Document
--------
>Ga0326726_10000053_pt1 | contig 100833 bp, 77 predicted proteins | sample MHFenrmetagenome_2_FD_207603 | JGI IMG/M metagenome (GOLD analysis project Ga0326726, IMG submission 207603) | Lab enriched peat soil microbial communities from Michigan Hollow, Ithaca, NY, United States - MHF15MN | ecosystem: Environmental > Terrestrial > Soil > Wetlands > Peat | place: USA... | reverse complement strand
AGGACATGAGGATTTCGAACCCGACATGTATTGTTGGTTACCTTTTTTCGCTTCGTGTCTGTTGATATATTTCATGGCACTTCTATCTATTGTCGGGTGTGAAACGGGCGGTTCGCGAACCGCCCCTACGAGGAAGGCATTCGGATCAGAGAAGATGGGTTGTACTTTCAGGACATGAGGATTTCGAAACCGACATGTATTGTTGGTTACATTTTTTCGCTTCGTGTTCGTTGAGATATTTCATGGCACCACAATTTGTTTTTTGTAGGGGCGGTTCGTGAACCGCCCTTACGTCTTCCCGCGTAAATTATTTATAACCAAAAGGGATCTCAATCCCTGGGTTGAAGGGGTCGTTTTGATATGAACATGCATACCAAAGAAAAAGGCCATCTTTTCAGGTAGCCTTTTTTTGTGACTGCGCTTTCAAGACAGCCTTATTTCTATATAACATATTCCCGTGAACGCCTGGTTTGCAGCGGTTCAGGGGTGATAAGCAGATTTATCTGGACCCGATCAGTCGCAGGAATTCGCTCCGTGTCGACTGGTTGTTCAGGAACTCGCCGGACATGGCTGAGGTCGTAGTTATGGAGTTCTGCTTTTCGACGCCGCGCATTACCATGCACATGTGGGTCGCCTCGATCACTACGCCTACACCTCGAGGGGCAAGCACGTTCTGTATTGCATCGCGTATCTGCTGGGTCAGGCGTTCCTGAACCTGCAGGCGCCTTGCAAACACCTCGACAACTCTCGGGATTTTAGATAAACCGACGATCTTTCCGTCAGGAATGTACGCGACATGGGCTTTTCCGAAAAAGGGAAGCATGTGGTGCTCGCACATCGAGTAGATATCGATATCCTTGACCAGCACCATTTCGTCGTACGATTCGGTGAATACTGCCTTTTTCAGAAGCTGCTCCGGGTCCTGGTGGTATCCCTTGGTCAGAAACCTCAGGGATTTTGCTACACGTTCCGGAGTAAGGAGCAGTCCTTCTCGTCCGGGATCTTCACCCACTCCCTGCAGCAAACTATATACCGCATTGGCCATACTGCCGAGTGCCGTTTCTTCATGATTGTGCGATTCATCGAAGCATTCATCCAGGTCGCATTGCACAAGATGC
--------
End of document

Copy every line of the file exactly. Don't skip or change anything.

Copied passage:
>Ga0326726_10000053_pt1 | contig 100833 bp, 77 predicted proteins | sample MHFenrmetagenome_2_FD_207603 | JGI IMG/M metagenome (GOLD analysis project Ga0326726, IMG submission 207603) | Lab enriched peat soil microbial communities from Michigan Hollow, Ithaca, NY, United States - MHF15MN | ecosystem: Environmental > Terrestrial > Soil > Wetlands > Peat | place: USA... | reverse complement strand
AGGACATGAGGATTTCGAACCCGACATGTATTGTTGGTTACCTTTTTTCGCTTCGTGTCTGTTGATATATTTCATGGCACTTCTATCTATTGTCGGGTGTGAAACGGGCGGTTCGCGAACCGCCCCTACGAGGAAGGCATTCGGATCAGAGAAGATGGGTTGTACTTTCAGGACATGAGGATTTCGAAACCGACATGTATTGTTGGTTACATTTTTTCGCTTCGTGTTCGTTGAGATATTTCATGGCACCACAATTTGTTTTTTGTAGGGGCGGTTCGTGAACCGCCCTTACGTCTTCCCGCGTAAATTATTTATAACCAAAAGGGATCTCAATCCCTGGGTTGAAGGGGTCGTTTTGATATGAACATGCATACCAAAGAAAAAGGCCATCTTTTCAGGTAGCCTTTTTTTGTGACTGCGCTTTCAAGACAGCCTTATTTCTATATAACATATTCCCGTGAACGCCTGGTTTGCAGCGGTTCAGGGGTGATAAGCAGATTTATCTGGACCCGATCAGTCGCAGGAATTCGCTCCGTGTCGACTGGTTGTTCAGGAACTCGCCGGACATGGCTGAGGTCGTAGTTATGGAGTTCTGCTTTTCGACGCCGCGCATTACCATGCACATGTGGGTCGCCTCGATCACTACGCCTACACCTCGAGGGGCAAGCACGTTCTGTATTGCATCGCGTATCTGCTGGGTCAGGCGTTCCTGAACCTGCAGGCGCCTTGCAAACACCTCGACAACTCTCGGGATTTTAGATAAACCGACGATCTTTCCGTCAGGAATGTACGCGACATGGGCTTTTCCGAAAAAGGGAAGCATGTGGTGCTCGCACATCGAGTAGATATCGATATCCTTGACCAGCACCATTTCGTCGTACGATTCGGTGAATACTGCCTTTTTCAGAAGCTGCTCCGGGTCCTGGTGGTATCCCTTGGTCAGAAACCTCAGGGATTTTGCTACACGTTCCGGAGTAAGGAGCAGTCCTTCTCGTCCGGGATCTTCACCCACTCCCTGCAGCAAACTATATACCGCATTGGCCATACTGCCGAGTGCCGTTTCTTCATGATTGTGCGATTCATCGAAGCATTCATCCAGGTCGCATTGCACAAGATGC